With a major update: News on historian’s lese majeste charge

23 04 2011

The internet/email is lit up with rumors that a prominent historian has been charged with lese majeste. If readers have any confirming information, please email us at: thaipoliticalprisoners@gmail.com.

Update 1: Here’s what Prachatai say:

Academic threatened with lese majeste charges

Somsak Jeamtheerasakul [สมศักดิ๋ เจียมธีรสกุล], a staunch critic of the monarchy, has been threatened with lese majeste charges. He and other academics will hold a press conference tomorrow at Thammasat University.

The press conference will be held at LT 1 room, Faculty of Law, Tha Prachan campus, April 24, 2011, at 2 pm.

Somsak, a well known critic of the monarchy, has produced a number of critiques on issues concerning the institution.

His Facebook page had 5,000 friends, until it was recently deactivated by himself.

He was one of the speakers at a public forum on the monarchy, constitution and democracy held by the Nitirassadorn, a group of Thammasat law lecturers, on 10 Dec 2010.

Update 2: Thai E-News has a long post in Thai.

Update 3: The Nation now has a story on this case. It refers to the “shock” felt at the lese majeste charges against “high-profile Thammasat University historian Somsak Jiamteerasakul…”. In fact, that is partly what lese majeste is about, shocking and silencing others.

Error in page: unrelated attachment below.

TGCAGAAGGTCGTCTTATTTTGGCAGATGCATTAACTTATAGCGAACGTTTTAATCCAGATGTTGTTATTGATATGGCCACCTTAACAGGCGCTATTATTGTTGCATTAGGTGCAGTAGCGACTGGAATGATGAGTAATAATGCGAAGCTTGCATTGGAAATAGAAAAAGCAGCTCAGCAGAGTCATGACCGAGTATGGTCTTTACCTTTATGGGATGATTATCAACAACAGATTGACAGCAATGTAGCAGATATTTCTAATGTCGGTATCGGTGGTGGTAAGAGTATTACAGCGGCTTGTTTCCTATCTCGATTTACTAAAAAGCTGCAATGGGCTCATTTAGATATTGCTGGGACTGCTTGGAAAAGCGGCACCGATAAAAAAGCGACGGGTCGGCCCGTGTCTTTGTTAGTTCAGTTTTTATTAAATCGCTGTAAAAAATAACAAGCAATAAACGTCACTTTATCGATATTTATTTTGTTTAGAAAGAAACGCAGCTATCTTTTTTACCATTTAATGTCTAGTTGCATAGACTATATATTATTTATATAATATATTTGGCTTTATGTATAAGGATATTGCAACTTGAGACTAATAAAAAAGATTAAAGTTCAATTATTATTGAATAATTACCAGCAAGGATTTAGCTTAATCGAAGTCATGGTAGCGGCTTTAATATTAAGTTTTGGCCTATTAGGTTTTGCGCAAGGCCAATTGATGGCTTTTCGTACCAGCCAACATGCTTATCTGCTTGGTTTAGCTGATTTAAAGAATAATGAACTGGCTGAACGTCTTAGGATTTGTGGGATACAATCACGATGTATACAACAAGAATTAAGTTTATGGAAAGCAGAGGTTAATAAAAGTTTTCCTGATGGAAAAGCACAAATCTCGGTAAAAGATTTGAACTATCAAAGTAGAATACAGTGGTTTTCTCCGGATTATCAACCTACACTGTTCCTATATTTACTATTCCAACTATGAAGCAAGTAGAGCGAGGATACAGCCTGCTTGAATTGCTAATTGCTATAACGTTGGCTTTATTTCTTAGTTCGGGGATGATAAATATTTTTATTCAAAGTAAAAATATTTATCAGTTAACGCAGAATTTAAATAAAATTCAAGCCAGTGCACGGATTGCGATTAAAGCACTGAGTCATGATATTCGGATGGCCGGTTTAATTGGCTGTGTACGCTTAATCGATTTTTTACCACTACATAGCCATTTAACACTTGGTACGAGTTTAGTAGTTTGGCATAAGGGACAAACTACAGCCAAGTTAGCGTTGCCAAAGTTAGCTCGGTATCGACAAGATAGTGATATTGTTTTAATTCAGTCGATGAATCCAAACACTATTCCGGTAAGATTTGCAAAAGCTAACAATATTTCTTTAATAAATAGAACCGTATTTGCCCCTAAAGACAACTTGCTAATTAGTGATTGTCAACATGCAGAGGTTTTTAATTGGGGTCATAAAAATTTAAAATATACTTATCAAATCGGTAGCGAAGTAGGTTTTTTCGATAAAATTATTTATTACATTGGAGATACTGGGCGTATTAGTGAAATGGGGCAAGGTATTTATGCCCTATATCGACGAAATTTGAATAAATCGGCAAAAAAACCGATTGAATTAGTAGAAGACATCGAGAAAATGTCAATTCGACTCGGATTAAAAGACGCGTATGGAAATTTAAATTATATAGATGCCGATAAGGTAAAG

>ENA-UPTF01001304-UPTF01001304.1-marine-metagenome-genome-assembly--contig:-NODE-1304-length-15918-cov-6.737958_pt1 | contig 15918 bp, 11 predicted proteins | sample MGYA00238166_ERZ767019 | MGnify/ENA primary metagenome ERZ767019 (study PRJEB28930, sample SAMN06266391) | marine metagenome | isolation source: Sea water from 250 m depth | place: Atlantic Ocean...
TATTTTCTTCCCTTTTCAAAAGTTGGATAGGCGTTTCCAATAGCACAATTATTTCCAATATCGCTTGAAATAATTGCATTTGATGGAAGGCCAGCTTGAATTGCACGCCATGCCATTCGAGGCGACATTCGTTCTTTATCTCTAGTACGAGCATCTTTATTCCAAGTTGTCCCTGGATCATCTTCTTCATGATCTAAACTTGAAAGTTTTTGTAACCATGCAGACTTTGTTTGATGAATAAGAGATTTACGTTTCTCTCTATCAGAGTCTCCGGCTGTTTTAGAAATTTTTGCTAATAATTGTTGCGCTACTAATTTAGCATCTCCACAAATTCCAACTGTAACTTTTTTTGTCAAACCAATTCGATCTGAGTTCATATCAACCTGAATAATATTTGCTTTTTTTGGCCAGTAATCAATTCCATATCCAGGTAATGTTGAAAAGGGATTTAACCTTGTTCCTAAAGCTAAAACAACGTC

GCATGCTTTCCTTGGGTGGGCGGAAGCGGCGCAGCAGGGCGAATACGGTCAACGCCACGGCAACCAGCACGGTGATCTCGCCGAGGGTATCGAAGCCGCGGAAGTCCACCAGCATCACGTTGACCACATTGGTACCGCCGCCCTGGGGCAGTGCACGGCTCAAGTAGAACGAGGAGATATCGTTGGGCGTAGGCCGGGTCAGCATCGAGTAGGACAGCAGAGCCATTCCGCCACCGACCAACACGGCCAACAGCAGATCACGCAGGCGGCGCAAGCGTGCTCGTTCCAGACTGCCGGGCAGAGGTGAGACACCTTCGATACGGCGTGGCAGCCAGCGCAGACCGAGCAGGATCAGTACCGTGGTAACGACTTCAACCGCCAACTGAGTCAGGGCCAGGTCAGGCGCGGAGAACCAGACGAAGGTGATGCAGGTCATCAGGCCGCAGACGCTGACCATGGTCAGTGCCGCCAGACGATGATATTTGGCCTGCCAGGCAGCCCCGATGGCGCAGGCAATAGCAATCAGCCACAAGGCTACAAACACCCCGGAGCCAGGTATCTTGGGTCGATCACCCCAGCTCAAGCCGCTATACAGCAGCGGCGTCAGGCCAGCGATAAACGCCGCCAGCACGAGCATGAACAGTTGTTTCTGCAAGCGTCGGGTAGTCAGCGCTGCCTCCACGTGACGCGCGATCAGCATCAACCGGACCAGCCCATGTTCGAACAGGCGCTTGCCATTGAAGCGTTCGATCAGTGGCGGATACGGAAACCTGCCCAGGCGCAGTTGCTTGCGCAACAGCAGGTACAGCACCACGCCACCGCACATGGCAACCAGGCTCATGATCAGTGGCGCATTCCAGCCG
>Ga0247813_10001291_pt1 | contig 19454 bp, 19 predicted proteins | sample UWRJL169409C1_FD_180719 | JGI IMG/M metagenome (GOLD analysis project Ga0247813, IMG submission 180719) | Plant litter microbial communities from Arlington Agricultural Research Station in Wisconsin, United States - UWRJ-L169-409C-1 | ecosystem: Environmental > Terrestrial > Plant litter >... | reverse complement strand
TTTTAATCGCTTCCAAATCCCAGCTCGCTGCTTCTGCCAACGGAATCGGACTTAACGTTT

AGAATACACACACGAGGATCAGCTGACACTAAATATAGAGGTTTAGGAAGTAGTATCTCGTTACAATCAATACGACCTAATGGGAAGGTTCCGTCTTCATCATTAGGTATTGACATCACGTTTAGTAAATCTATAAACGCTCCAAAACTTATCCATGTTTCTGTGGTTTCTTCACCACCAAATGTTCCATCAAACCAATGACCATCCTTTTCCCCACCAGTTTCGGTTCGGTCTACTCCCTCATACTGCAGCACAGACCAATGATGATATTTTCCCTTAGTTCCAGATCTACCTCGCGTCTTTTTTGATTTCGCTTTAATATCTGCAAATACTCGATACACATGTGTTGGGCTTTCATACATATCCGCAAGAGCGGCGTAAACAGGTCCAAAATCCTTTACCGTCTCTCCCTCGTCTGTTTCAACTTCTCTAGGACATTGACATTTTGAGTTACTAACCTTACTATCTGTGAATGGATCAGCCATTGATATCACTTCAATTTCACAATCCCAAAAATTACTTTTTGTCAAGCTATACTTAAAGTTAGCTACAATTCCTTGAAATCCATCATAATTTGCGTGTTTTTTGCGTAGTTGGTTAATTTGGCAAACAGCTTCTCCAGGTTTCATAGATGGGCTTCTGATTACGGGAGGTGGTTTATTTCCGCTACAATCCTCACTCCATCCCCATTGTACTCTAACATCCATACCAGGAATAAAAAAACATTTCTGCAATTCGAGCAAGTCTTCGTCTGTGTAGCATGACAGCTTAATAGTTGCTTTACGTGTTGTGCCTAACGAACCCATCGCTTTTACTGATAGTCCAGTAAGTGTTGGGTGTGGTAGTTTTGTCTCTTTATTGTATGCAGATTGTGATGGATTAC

Critics are reportedly arguing that this high-profile arrest will likely “backfire.” The report cites “Vipar Daomanee, a fellow academic at Thammasat University, said: ‘Somsak has always been careful [in expressing himself] and the fact that the ruling class is using this law is short-sighted, blind and dictatorial‘.”

Perhaps thinking of Abhisit Vejjajiva’s claims that academic criticism is not “out-of-bounds” when it comes to lese majeste, “Vipar … added that Somsak always cited detailed academic texts and facts whenever he criticised the law or the institution.” Clearly, those pushing the current round of lese majeste persecutions have thrown that idea out and are now setting their sights on any critics of the monarchy, trying to rub out all opposition.

Somsak “announced on Facebook yesterday that he would hold a press conference at 2pm today to discuss the charge and how it impacts his academic freedom at Thammasat University’s Law Faculty. Somsak had made a much-talked about speech on December 10 last year regarding the Thai monarchy and the Constitution. He stated on his Facebook page that the public lecture was the basis for the lese-majeste charge.”

Lese majeste academic David Streckfuss states:  “Striking against red-shirt leaders is one thing but striking against an academic is another…”, adding that “Somsak and his group’s approach to criticisms are ‘very measured’.”

The article also claims that Somsak has been subject to “threatening phone calls of late and some unknown motorcyclists also drove in front of his home to harass him.”

The pattern for Thailand is depressingly clear and dark.